anonymous
  • anonymous
Solve the complex equation: \[(2+i)z ^{2}+(8-11i)z-5-25i=0\] I started to isolate the first term and got: \[z ^{2}+\frac{ 8-11i }{ 2+i }z + \frac{ -5-25i }{ 2+1 } = 0\] \[z ^{2}+(1-6i)z-(7+9i)=0\] How should i continue from here? I can't use the quadratic formula, right? So i guess i need to factorize, but how?
Mathematics
  • Stacey Warren - Expert brainly.com
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SOLVED
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chestercat
  • chestercat
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anonymous
  • anonymous
u can use quad formula here
anonymous
  • anonymous
What happens then when i take the square root of -7/4+6i?
anonymous
  • anonymous
\[\sqrt{-\frac{ 7 }{4 }+6i}\]

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anonymous
  • anonymous
\[Z = \frac{ -b \pm \sqrt{b^2 - 4ac} }{ 2a }\]
anonymous
  • anonymous
\[i^2 = -1\]
anonymous
  • anonymous
\[\frac{ \-1+6i \pm \sqrt{(1-6i)^{2}+4(7*9i)} }{ 4}\]
anonymous
  • anonymous
But 1-6i squared is 1-12i-36 so i still get the root of i
hartnn
  • hartnn
can't u use calculator ?
anonymous
  • anonymous
We aren't allowed to use calculators at all at my university
hartnn
  • hartnn
then its not easy to solve this: even with completing the square method, u need square root of complex number.
hartnn
  • hartnn
can u convert complex number to polar form manually ?
anonymous
  • anonymous
Yepp, maybe it's easier to solve in Euler form?
hartnn
  • hartnn
not tried, ever
anonymous
  • anonymous
Ok, I'll try it out it might just work :)
hartnn
  • hartnn
u know the answer ? if not wanna know ?
anonymous
  • anonymous
I know it, z=1+5i and z=-2+i
anonymous
  • anonymous
It got pretty wierd using the Euler formula so it's probobly not useble. But the Wolframalpha solutions factorize the hole thing into \[(z-1-5i)(z+(2-i))=0\] But I don't see how to come up with that without any computer..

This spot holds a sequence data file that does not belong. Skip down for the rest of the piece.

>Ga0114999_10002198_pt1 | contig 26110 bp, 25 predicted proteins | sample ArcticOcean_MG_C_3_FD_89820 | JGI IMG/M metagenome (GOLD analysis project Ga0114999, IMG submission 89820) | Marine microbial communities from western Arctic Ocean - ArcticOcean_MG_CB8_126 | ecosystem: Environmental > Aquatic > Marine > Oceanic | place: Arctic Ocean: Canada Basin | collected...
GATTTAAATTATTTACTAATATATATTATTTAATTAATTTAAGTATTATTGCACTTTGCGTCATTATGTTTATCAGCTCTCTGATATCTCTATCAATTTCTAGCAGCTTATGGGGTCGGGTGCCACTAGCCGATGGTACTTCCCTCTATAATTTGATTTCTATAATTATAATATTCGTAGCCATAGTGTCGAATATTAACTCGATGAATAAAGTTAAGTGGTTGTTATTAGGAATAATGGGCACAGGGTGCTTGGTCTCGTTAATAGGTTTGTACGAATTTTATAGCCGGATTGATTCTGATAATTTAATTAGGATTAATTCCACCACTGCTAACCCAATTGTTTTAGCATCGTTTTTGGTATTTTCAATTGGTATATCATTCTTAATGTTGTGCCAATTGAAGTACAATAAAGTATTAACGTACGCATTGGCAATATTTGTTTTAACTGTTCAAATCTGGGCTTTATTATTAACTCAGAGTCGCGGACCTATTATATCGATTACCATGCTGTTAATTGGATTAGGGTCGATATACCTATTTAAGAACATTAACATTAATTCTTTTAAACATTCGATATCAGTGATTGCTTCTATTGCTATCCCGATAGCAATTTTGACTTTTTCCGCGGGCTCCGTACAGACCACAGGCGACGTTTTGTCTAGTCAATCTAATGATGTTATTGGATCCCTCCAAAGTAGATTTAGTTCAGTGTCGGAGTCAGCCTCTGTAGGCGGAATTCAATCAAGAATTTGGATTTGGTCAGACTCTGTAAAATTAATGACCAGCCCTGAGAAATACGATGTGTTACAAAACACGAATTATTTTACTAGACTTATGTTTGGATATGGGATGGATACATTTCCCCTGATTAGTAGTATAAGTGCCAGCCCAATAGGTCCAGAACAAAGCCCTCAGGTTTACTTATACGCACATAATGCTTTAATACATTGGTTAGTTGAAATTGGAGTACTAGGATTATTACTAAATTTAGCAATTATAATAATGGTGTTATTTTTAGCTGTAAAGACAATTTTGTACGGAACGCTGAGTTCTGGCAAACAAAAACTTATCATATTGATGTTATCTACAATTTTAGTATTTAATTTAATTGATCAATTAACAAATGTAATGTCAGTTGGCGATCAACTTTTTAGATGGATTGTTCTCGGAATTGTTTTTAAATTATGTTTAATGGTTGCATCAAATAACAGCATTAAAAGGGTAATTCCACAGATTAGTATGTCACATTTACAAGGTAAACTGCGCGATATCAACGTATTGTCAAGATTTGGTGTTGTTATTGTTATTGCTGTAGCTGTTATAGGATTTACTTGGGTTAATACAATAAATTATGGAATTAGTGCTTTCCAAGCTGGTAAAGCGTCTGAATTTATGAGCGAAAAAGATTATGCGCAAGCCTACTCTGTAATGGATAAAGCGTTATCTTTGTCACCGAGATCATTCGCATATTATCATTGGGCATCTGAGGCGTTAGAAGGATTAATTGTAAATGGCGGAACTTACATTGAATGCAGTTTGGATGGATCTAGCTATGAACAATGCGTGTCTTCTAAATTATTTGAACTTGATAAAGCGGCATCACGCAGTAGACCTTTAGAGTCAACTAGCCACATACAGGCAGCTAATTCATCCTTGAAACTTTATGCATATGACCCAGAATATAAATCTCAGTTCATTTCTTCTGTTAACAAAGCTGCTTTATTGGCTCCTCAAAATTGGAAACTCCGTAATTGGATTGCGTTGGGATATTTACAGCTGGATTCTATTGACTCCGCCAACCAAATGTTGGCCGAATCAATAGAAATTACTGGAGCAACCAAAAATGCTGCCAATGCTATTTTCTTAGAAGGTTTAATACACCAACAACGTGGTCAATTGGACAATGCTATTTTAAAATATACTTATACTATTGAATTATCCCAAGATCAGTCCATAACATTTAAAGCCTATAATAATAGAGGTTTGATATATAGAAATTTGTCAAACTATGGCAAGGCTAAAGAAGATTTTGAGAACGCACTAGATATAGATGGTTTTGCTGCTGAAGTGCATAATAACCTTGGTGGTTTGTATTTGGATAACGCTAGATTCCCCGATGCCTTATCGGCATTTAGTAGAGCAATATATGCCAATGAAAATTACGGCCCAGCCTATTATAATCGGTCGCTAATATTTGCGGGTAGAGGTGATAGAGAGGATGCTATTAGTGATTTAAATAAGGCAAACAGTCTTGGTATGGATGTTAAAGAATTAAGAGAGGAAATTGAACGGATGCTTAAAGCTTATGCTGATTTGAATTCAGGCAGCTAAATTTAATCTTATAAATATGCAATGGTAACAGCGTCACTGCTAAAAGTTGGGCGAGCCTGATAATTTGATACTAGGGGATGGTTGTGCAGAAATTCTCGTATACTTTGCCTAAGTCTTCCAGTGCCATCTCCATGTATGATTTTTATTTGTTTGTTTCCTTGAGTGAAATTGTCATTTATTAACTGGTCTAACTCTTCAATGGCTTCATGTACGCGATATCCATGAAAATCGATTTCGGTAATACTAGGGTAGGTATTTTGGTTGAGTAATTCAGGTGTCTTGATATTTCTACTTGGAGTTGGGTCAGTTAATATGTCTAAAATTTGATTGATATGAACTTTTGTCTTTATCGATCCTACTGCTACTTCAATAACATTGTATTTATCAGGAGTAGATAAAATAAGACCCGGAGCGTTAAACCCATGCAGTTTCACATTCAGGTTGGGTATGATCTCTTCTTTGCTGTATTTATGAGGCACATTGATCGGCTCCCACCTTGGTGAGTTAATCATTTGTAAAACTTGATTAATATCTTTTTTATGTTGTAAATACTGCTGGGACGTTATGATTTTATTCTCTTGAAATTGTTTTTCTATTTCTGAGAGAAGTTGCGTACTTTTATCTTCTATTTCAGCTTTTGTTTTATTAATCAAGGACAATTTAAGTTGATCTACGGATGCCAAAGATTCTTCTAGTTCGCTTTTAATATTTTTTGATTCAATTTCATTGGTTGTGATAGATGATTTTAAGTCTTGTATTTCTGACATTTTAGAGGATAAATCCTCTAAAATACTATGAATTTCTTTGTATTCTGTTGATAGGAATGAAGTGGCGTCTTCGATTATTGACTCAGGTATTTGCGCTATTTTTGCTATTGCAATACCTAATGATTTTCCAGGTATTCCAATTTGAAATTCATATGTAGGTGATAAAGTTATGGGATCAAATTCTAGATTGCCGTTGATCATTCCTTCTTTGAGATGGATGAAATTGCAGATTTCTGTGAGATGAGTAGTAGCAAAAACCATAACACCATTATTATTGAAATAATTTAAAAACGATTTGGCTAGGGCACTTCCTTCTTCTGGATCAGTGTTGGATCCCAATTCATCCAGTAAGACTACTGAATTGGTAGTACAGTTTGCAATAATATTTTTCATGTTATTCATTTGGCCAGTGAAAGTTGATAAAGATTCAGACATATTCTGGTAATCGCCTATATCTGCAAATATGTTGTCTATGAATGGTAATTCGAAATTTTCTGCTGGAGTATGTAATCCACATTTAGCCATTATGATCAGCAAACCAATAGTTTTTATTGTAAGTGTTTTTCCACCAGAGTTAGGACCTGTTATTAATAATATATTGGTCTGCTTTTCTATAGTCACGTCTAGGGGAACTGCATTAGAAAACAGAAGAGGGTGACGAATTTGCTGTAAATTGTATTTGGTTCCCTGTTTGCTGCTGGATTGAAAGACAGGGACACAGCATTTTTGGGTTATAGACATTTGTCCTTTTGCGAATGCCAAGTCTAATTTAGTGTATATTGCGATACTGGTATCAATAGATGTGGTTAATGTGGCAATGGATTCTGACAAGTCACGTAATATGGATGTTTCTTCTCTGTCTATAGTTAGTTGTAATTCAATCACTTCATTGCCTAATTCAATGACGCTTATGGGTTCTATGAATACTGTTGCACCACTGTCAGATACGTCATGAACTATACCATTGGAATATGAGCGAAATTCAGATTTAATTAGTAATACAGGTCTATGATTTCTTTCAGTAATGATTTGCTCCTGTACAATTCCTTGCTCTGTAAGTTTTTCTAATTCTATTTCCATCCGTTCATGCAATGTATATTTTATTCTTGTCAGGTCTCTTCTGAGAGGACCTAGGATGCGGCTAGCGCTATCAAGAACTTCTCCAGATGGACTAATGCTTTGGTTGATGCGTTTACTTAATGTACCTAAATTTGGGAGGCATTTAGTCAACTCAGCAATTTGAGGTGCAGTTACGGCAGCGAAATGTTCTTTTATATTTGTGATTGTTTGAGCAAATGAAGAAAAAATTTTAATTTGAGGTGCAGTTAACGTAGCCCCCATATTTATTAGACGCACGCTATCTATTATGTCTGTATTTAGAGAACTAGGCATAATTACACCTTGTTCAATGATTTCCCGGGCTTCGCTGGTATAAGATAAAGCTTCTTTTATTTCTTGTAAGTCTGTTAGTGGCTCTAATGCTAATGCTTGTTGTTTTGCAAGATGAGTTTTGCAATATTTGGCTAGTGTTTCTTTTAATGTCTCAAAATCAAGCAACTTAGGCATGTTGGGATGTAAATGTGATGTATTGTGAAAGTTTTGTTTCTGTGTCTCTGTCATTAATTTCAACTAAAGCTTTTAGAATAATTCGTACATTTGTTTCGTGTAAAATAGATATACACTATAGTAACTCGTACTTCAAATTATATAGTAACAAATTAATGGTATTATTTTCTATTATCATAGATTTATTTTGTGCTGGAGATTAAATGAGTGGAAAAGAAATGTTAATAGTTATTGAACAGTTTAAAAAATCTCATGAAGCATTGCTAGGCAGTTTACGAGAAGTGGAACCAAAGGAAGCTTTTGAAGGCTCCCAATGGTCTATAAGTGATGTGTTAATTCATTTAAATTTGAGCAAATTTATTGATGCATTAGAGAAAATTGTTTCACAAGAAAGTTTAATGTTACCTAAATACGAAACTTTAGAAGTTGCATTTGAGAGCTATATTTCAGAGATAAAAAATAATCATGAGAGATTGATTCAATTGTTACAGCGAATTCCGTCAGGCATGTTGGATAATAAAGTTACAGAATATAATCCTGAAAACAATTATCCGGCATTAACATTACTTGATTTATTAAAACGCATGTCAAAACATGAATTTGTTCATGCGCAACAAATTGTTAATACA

hartnn
  • hartnn
yeah, even i did see wolf, all 3 methods....each required sqrt of (-7/4+6i)
anonymous
  • anonymous
By completing the squares it can also be written as\[(z+\frac{ 1-6i }{ 2 })^{2}-(\frac{ 1-6i }{2 })^{2} - (7+9i) = 0\]
phi
  • phi
one way to find the square root of the discriminant is use the idea (a+bi)^2 = sqrt( -117 + 44i) (Here I am using a, b, and c from the original problem) this means a^2-b^2 +2abi = -117 + 44i you can solve for a and b using a^2-b^2 = real part = -117 2ab = imag part = 44
anonymous
  • anonymous
Ohh, that's clever! Will try it out!
phi
  • phi
trust me, I did not figure this idea out first.
anonymous
  • anonymous
I've seen something like it before in my book so I get the idea :) But is this the general way to solve these kind of problems?
phi
  • phi
that idea is the basis for formulas for finding the root of a complex number in rect coords you could also change to polar. But that really needs a calculator to do the atans And in general, you are not going to get nice numbers no matter what approach (i.e. numbers you can handle without a calculator). This problem was chosen to be doable by hand (with a lot of work)
anonymous
  • anonymous
I really don't get why we are not allowed to use calculators but i guess it's good for the brain to do there problems without it. Is quite hard to convert into polarform to since the argument gets really nasty. Anyway, thank you alot for your help will have to practice this for som time i guess ;)
anonymous
  • anonymous
By the way are you guys at MIT allowed to use calculators to there kind of problems?
phi
  • phi
I graduated a while ago. But in general I would guess yes. Lots of times tests were open book (not that it helped!)
anonymous
  • anonymous
Open Book seems at least more genuine, it reflects the worklife better, than our memorization tests.
phi
  • phi
your discriminant simplifies to -7+24i the square root is reasonably straight forward

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